In 2017 the position of the Ukrainian LGBT community and the attitude of Ukrainian society and the state towards LGBT issues does not demonstrate any fundamental changes in comparison to the previous year. The central government continues declaring equal rights for LGBT people, while being in no hurry to fulfil its obligations under the Action Plan on Human Rights. The police force, in general, provides rather reliable protection measures against LGBT homophobic aggression under a prior agreement, but reluctantly and inefficiently investigates hate crimes against LGBT people. Ukrainian society is gradually becoming more aware of the real problems and demands of their LGBT compatriots, and more tolerant to manifestations of homosexuality and transgender identity. Right-wing radical nationalist forces and the churches remain the main adversaries of LGBT people, but while the former do not weaken (and rather, on the contrary, increase their homophobic activity and rhetoric) the latter are trying to avoid evident “hate speech” and direct calls for discrimination against LGBTs.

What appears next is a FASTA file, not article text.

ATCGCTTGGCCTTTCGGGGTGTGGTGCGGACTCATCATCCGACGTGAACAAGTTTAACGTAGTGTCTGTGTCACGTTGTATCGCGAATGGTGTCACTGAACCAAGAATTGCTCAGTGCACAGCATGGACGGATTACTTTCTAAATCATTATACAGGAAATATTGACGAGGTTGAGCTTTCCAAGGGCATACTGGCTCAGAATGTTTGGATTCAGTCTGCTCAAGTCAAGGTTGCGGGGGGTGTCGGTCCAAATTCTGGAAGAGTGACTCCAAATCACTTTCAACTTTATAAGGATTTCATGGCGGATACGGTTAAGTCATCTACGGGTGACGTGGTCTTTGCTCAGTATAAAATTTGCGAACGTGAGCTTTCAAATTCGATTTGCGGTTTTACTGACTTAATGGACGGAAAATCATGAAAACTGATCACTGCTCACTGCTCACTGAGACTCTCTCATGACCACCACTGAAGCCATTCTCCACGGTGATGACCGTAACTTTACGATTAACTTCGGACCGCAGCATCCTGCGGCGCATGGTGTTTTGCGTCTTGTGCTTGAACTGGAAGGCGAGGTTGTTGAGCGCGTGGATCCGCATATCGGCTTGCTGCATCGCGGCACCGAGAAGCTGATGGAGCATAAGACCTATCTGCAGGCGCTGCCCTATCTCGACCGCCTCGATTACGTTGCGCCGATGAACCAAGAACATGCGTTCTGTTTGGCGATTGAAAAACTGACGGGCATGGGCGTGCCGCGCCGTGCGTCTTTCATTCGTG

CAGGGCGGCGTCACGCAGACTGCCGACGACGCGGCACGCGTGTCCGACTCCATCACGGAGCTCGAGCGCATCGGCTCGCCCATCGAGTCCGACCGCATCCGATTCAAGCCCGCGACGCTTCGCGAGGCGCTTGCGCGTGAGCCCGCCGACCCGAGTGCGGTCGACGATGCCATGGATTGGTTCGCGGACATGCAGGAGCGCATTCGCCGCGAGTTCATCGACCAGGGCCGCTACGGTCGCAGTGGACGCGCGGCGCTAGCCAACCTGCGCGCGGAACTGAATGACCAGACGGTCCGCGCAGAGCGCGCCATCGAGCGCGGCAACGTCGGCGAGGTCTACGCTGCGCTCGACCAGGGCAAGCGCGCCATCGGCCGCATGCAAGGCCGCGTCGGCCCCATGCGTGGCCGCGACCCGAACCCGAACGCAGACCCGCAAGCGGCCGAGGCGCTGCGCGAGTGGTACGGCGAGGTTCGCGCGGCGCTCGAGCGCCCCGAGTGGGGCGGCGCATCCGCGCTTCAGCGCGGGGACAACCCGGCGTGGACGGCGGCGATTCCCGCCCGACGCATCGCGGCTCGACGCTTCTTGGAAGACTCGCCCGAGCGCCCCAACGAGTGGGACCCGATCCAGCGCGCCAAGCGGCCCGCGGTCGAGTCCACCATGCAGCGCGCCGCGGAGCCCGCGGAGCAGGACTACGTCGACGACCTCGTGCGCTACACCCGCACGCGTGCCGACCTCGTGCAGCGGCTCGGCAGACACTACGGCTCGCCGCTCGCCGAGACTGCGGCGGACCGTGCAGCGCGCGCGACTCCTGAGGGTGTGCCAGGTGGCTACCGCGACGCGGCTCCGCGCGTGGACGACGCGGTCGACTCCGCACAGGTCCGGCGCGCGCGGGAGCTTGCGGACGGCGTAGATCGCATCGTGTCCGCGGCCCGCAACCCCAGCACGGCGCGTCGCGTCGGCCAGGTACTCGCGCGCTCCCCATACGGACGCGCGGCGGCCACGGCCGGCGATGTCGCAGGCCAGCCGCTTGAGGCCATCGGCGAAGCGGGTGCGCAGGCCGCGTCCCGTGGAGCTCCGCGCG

The Ukrainian legislation lacks the very concept of so-called hate crimes – crimes motivated by prejudice, as when a perpetrator chooses his or her victim because the latter shares some characteristics that the former considers as negative. Ukrainian society remains predominantly homophobic – for instance, the survey of 2016 by the Kyiv International Institute of Sociology found that 60% of the respondents regard LGBTI people rather negatively or strictly so. Thus it’s no wonder that the level of crimes and incidents motivated by homo- or transphobia in Ukraine remains somewhat high. In fact, monitoring by LGBTI Human Rights Nash Mir Center and other human rights organizations indicates that this level has even been increasing in recent years, even in this Eurovision year.